Will bulls charge to Pakistan equities again?

Will bulls charge to Pakistan equities again?
The benchmark KSE-100 Index, which joined the MSCI Emerging Market in May 2017, dropped by 7.1 per cent in August, its seventh consecutive monthly decline.

Dubai - Better economic indicators under IMF programme, easing of tensions with India to boost sentiment

By Muzaffar Rizvi

Published: Sat 31 Aug 2019, 10:11 PM

Last updated: Sun 1 Sep 2019, 12:17 AM

The Pakistan Stock Exchange (PSX) is expected to remain bearish for the rest of 2019, providing an opportunity to overseas Pakistanis as well as foreign investors to invest in the market at low valuation and reap yield good returns in 2020, experts say.
Analysts said the PSX's benchmark KSE-100 index is likely to post a 15 to 20 per cent jump in valuations by June 2020, due to a possible improvement in macroeconomic indicators under the International Monetary Fund's programme, as well as easing of border tensions between Pakistan and India over Kashmir.
Ratings agency Standard & Poor's, which maintained Pakistan's long-term outlook at 'stable' while affirming the country's 'B-' long-term and 'B' short-term sovereign rating, said its stable outlook reflected its expectations that funding from the IMF and other partners will be sufficient for the country to meet its considerable external obligations over the next one to two years.

Foreign investors withdrew $5.4 million investment last month while overseas Pakistanis bought shares worth $24.4 million and sold $24.3 million, reflecting a slight rise of $0.1 million.
Energy ($5 million), banking ($3 million) and fertiliser ($1.8 million) remained the top three sectors in terms of foreign selling in August, while the cement industry attracted $1.9 million investment last month.
"We see a gradual recovery in the market during the rest of 2019 as the economy recovers from the lows," said Samiullah Tariq, director ofr research at Arif Habib Limited.
He attributed market volatility to slow economic growth, higher interest rates at 13.25 per cent, a 8.9 per cent record-high fiscal deficit, the danger of having a negative consequence from the Financial Action Task Force and a threat of a global recession.
Tariq said the banks, fertiliser and energy sectors are expected to drive market recovery.
However, he expressed his concern that chances exist that the IMF conditions will not be met and it will have an adverse impact on the market and economy, which is expected to post a 2.4 per cent growth in financial year 2019-20 - a 12-year low.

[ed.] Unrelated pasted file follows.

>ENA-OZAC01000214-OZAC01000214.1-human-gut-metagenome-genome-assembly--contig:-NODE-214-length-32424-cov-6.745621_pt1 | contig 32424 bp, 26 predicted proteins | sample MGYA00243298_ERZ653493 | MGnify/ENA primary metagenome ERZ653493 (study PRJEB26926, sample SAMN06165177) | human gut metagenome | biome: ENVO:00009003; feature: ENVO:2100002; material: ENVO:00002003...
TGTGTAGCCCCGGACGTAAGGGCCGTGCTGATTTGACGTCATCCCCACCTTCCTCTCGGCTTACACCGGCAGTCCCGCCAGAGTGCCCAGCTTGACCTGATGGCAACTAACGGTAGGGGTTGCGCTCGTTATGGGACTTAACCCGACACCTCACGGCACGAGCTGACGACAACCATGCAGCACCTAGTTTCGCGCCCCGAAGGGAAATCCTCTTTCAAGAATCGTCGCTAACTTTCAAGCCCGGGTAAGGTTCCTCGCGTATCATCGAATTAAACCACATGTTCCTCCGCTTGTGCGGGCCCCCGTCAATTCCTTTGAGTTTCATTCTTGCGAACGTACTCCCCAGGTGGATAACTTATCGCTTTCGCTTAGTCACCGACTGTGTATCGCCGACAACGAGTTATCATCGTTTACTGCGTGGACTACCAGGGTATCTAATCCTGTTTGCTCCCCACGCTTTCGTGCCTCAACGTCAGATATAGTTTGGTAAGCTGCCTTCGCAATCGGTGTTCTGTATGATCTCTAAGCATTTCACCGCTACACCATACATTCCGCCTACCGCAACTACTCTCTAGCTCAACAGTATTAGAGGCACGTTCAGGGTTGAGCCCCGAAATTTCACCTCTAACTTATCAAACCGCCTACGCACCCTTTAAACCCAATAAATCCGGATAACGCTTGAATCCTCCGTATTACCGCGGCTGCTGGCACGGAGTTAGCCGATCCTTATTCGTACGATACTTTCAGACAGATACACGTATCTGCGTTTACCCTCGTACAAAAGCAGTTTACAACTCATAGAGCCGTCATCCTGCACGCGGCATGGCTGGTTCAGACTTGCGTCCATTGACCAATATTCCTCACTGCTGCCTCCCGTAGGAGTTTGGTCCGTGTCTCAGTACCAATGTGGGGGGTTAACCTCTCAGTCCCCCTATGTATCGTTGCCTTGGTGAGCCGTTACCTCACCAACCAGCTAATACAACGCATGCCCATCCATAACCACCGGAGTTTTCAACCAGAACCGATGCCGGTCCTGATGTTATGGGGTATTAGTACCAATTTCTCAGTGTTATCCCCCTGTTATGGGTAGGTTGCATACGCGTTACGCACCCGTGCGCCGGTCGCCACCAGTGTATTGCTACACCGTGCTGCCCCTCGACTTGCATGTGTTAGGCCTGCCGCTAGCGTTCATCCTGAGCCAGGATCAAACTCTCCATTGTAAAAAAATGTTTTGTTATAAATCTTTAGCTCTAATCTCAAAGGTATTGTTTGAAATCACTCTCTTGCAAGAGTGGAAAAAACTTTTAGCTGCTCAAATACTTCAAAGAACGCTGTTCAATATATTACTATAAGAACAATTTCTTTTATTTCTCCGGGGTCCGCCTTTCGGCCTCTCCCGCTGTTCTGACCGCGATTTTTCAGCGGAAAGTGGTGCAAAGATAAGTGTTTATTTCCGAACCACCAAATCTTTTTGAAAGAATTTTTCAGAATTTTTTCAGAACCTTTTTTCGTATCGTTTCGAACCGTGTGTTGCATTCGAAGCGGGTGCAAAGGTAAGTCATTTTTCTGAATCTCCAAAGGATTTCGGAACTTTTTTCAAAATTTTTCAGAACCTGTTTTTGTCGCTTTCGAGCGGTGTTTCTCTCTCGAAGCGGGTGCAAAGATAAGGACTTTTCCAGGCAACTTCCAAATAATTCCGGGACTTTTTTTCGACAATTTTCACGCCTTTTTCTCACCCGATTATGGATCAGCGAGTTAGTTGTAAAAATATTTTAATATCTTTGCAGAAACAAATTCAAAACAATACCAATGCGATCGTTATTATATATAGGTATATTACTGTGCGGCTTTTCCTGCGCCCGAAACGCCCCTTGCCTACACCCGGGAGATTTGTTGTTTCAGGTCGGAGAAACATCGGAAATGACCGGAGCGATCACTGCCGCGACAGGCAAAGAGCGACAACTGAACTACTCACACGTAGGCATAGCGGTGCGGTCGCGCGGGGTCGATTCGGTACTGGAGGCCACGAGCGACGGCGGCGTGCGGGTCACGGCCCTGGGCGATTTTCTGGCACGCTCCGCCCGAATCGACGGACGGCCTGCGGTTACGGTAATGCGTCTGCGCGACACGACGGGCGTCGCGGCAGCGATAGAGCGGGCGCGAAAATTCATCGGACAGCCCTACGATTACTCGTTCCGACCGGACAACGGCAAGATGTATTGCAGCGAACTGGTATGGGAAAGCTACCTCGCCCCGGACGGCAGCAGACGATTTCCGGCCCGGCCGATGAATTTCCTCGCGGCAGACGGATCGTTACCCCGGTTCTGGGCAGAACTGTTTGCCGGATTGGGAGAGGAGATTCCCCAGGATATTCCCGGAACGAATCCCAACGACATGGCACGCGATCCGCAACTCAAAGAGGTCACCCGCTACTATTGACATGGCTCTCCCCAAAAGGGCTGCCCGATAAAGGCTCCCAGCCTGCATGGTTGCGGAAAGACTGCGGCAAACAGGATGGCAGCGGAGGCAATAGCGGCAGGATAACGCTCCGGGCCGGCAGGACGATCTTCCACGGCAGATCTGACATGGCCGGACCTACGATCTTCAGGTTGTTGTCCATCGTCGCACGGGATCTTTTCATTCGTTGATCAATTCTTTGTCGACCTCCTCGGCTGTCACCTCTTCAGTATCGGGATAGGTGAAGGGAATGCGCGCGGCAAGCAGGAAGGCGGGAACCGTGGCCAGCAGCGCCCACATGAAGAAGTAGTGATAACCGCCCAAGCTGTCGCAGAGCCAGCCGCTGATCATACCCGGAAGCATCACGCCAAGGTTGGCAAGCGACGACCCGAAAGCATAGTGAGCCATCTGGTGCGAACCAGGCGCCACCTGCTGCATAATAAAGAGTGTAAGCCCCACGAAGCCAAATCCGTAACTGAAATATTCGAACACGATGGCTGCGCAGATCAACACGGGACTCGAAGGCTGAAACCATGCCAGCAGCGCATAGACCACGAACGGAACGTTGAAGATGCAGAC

The benchmark KSE-100 Index, which joined the MSCI Emerging Market in May 2017, dropped by 7.1 per cent in August, its seventh consecutive monthly decline chiefly due to prolonged tensions with India and poor macroeconomic conditions in the country. The market dropped 29.77 per cent on a year-on-year basis and shed 19.95 per cent of its value so far in 2019.
Muzzammil Aslam, managing director of Next Capital, said the market is in a bearish zone since May 2017.
"Initially, the market corrected due to expensive valuations, followed by Panama Paper-led political turmoil and lately due to steep macro concerns. The later has stimulated the decline further with tensions across the border," he said.
He said equity markets are migrating their leftover investments from equity to fixed-income market, due to an attractive interest income of 13 per cent. The same attractive interest rates are hitting the corporate earnings and their sales.
"The market is expected to stem its decline anytime soon and may enter into a consolidation phase," he said, adding that the performance of the banking, oil and gas sectors are interesting to watch in months to come.
Haris Zamir, a business analyst, said the market is currently in a bearish mode because of India-Pakistan tensions over Kashmir, but it will stage a strong recovery as soon as tension defuses.
"The market has a potential to bounce back. It may post 15 to 20 per cent gains by June 2020 on positive developments on the economic front," he said.
Under the one-year tenure of Prime Minister Imran Khan, he said Pakistan stocks shed almost 30 per cent of its value and was considered among the worst-performing markets in global indices.
He attributed the decline to a continuous rise in benchmark interest rates by almost 5.75 per cent, the devaluation of the Pakistani rupee by 40 per cent and tough taxation measures mainly aimed to document the economy tracing the trails of the flow of funds.
"Another key factor to decide about the improvement would be meeting the IMF roadmap. Nod from the IMF fulfilling set conditions for next two quarters to improve tax collection and control fiscal deficit will set tone for stock market appreciation," Zamir concluded.
- muzaffarrizvi@khaleejtimes.com

More news from Markets